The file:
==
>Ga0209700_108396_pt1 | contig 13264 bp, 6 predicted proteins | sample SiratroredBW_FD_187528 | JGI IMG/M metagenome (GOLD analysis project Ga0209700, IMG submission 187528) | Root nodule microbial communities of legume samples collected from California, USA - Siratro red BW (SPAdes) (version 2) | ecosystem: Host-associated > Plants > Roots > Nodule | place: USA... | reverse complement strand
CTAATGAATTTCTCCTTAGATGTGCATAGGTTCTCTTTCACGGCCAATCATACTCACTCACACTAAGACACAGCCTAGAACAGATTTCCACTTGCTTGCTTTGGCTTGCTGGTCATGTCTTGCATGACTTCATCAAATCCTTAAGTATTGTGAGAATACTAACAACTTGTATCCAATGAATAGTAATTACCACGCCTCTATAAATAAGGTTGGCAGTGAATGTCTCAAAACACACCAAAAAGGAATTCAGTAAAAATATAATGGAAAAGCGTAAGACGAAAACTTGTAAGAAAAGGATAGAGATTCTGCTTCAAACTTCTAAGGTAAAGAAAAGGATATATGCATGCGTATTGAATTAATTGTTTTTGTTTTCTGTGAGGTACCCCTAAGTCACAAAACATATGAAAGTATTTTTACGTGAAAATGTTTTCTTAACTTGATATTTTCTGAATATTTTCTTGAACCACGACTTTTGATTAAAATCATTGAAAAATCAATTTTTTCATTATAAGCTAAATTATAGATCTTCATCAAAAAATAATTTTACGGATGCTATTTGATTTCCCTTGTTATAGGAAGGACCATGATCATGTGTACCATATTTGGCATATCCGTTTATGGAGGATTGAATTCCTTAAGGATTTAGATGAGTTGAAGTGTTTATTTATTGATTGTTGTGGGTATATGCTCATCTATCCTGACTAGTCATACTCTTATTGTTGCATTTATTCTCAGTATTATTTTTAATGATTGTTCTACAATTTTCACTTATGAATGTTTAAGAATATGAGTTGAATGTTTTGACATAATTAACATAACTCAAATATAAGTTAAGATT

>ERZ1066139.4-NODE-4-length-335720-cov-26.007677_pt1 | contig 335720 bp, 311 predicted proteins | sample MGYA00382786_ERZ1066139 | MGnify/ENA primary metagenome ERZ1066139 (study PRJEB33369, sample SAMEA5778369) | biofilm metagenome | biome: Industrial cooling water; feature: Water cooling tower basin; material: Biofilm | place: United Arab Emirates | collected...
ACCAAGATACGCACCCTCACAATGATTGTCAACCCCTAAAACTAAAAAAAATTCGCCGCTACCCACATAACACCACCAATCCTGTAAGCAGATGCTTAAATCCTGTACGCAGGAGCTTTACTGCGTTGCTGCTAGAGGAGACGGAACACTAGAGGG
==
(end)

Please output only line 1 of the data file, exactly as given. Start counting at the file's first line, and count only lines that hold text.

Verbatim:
>Ga0209700_108396_pt1 | contig 13264 bp, 6 predicted proteins | sample SiratroredBW_FD_187528 | JGI IMG/M metagenome (GOLD analysis project Ga0209700, IMG submission 187528) | Root nodule microbial communities of legume samples collected from California, USA - Siratro red BW (SPAdes) (version 2) | ecosystem: Host-associated > Plants > Roots > Nodule | place: USA... | reverse complement strand